The Open Gate
The soft voice tugged at the edge of her mind, pulling her towards consciousness. “Destiny! Wake up, Destiny. It’s almost eight o’clock. Time to get up.”
She awoke slowly, her eyes flickering open as the morning light streamed through the window. The man sitting beside her smiled. “There,” he said. “Did you sleep well?”
She groaned and sat up in bed, then nodded. “How long have I been sleeping?” she mumbled, rubbing her eyes.
“A long time,” he answered, still smiling at her. “I thought it was about time I woke you.”
Destiny began climbing out of bed, then looked at him again and frowned. He had black hair and deep blue eyes, a medium build, and he could have been in his early forties. Why couldn’t she think of his name? Had she seen him before? “I can’t think straight,” she said. “I can’t remember…”
“It’s all right,” he answered. “You can stay here while you recover. There will be plenty of time. You don’t have to worry about any of that right now.”
“It’s like I have amnesia.” She ran her fingers through her hair, and a few strands fell across her eyes. Golden. Had she known her hair was gold? “Was I in an accident?”
“You were hurt,” he answered. “You’re fine now. Don’t strain yourself too much yet. Your memory will return. I should leave you some time alone,” he added, standing up. “Walk around outside if you want some exercise. I’ll be back later this evening.”
“Wait!” she called as he turned to go. “I mean…where am I? I don’t even know your name! Have we met before?”
“Once,” he answered. “It’s been a long time. My name is Michael, and this is Falcon Park. Now, go ahead and enjoy your day. We can talk more tonight.” With a final parting nod, he left the room.
Destiny groaned again and fell back on the bed. It was so strange not to remember anything. So many questions floated unanswered in her mind. Where was she? She could not remember a place called Falcon Park; the name was just a name. She couldn’t recall anyone named Michael. With growing horror she realized she couldn’t recall anyone, or anyplace, outside the small bedroom. It was as if her entire world no longer existed. Even the name he’d used for her sounded foreign. Destiny…? Could she so much as remember what her own face looked like?
Suddenly she had to know. A frenzy seized her and she began searching the room desperately for a mirror. Her face - her eyes - what color were her eyes? Drawers were ravaged, closet doors flung open, but there were no mirrors. She dashed through the door and found herself in a small kitchen. That was useless. The pantry - she knew the word for pantry but not her own last name? - the pantry did not have what she wanted, nor the dining room, nor the bathroom. Why didn’t the bathroom have a mirror? She fled the house on the verge of panic and sprinted off in a random direction.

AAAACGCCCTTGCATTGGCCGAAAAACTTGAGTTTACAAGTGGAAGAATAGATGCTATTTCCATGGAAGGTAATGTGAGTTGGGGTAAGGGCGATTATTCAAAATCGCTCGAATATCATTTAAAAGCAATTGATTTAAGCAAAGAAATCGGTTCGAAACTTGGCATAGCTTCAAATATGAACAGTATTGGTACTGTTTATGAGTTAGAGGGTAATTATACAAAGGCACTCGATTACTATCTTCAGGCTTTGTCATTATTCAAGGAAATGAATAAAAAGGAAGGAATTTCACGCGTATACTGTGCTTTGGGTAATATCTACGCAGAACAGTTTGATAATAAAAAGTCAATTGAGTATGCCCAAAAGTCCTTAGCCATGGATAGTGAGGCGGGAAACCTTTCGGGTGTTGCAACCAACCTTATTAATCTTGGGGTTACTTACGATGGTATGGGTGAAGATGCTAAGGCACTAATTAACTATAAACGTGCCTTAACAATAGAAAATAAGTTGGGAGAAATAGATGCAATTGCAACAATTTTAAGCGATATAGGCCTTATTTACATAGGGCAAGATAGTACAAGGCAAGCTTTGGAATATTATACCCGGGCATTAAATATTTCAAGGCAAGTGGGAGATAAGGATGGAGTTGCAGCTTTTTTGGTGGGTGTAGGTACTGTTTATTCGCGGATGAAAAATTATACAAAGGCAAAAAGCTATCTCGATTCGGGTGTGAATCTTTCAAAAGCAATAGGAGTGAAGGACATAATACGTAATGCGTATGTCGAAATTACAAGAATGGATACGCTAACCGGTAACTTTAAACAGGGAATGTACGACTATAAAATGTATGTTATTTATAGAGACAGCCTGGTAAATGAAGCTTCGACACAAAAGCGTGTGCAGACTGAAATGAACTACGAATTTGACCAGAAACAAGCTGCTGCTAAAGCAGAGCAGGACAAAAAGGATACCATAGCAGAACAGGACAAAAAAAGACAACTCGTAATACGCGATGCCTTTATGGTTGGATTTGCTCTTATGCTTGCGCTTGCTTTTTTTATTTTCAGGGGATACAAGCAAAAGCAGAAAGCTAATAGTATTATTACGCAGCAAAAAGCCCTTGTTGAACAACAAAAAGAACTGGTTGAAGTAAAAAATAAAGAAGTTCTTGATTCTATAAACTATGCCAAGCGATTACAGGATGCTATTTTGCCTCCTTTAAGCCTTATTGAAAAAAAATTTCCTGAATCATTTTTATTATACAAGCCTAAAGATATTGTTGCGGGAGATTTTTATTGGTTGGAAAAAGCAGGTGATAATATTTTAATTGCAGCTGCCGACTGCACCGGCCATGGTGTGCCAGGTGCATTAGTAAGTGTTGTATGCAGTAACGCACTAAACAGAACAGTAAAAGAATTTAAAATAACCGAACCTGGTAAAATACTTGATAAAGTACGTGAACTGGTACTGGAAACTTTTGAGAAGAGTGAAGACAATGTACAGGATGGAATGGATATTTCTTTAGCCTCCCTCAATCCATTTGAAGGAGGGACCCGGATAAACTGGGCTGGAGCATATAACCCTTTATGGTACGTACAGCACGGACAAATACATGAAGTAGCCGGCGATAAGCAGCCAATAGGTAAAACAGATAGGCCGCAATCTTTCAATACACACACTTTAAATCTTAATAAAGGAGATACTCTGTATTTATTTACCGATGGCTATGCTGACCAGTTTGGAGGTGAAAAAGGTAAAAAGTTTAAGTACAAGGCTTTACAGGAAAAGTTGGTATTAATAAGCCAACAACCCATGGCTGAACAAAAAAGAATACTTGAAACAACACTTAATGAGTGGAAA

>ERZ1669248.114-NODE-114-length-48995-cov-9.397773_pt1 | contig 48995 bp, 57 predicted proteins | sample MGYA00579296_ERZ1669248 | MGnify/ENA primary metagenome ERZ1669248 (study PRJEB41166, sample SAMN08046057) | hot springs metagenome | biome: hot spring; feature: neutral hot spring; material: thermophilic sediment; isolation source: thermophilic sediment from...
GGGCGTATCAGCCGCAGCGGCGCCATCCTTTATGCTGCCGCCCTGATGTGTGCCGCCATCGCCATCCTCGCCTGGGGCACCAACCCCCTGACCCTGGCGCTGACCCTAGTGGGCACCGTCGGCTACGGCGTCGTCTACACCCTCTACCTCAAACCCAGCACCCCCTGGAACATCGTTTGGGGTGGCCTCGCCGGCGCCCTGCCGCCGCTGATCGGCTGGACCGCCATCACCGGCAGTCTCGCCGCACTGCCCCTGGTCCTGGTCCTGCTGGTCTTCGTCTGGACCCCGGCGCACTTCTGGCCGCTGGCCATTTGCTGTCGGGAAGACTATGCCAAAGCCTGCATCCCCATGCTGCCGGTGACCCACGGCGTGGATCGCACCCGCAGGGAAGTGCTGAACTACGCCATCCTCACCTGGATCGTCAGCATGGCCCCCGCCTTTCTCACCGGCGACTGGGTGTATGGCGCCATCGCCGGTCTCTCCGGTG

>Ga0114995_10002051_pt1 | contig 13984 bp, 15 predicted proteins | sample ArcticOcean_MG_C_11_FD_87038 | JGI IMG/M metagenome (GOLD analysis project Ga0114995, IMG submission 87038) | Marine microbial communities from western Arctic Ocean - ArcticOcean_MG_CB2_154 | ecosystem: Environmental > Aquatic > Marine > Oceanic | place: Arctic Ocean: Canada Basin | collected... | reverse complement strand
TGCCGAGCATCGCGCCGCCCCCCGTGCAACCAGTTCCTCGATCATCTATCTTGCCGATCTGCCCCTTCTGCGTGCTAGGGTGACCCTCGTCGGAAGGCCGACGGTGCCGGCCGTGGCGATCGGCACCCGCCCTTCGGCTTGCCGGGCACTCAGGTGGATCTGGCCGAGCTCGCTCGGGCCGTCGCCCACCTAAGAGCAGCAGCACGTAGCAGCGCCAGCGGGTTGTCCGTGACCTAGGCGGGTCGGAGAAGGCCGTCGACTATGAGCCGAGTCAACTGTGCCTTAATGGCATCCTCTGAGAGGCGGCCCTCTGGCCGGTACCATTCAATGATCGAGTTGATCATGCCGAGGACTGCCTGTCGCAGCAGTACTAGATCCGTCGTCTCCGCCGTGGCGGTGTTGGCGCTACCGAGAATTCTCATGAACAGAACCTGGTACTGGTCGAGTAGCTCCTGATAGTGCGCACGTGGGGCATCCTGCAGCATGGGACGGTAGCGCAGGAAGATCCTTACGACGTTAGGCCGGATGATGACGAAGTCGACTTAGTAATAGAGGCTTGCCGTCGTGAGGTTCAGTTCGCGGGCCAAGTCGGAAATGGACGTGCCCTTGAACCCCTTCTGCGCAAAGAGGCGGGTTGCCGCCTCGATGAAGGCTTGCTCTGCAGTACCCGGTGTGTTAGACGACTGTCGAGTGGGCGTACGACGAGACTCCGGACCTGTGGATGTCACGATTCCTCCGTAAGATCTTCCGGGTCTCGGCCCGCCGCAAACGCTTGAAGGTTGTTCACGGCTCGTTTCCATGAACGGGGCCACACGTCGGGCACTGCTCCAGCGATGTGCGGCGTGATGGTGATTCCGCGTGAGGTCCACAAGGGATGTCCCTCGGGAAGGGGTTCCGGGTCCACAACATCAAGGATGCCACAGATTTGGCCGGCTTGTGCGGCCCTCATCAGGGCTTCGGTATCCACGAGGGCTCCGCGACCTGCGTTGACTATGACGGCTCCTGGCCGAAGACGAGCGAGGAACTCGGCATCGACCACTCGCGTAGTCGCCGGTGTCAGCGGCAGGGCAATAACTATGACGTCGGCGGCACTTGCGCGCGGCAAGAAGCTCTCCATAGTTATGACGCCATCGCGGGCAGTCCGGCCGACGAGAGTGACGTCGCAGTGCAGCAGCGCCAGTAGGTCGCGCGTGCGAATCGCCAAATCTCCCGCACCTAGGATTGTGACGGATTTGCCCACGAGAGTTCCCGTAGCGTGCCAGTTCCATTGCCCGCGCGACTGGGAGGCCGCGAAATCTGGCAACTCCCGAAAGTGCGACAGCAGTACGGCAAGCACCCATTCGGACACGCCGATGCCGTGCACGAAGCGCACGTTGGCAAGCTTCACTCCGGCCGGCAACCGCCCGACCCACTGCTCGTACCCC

Destiny hardly noticed the world as it flashed by her. Trees, fresh-cut grass, stone walkways, carefully trimmed hedges - all irrelevant. Weren’t there any other houses? There had to be a mirror, had to be -
There! She rushed to the wide, rectangular pond as soon as she noticed it and gazed into its glassy surface. And there she saw herself: a young woman of perhaps twenty, blond-haired, staring back at her. Perfectly normal. Completely unfamiliar.
Her eyes were green.
She breathed a deep sigh of relief and looked up to discover a fountain in the center of the pool. At the peak of the fountain was a stone pillar about two meters tall, and at the height of that stood a life-sized statue of a falcon carved from glass; its wings were outspread and it seemed to be looking up toward the heavens. It was beautiful. She gazed at it longingly, and the rest of the world was pushed away under the spell of the bird.
At last she rose and began to wander around the park. It was - like the sculpture - beautiful, she admitted to herself. Everywhere she saw a perfect balance of natural and artificial, shrubs and red brick, grass and polished granite. The air was pleasantly cool, the sky was clear, and a light breeze tugged at her hair. As she walked, she considered seriously the idea that this might be Heaven. But did people in Heaven wander over sidewalks like lonely ghosts, wondering how they’d lived their lives? Nothing made sense.
Gradually she became aware that the park was rimmed on all sides by a high stone wall. The park itself was a hexagon, perhaps a kilometer across, and for a while she could find no break in the wall, until - there! A large white wooden gate, diametrically opposite her house. It was freedom, and she desperately wanted freedom. She reached for it.
The gate would not open.
She pushed, knocked, shouted - nothing. It was immovable. There were no handles, nothing to grasp. It had to be locked somehow…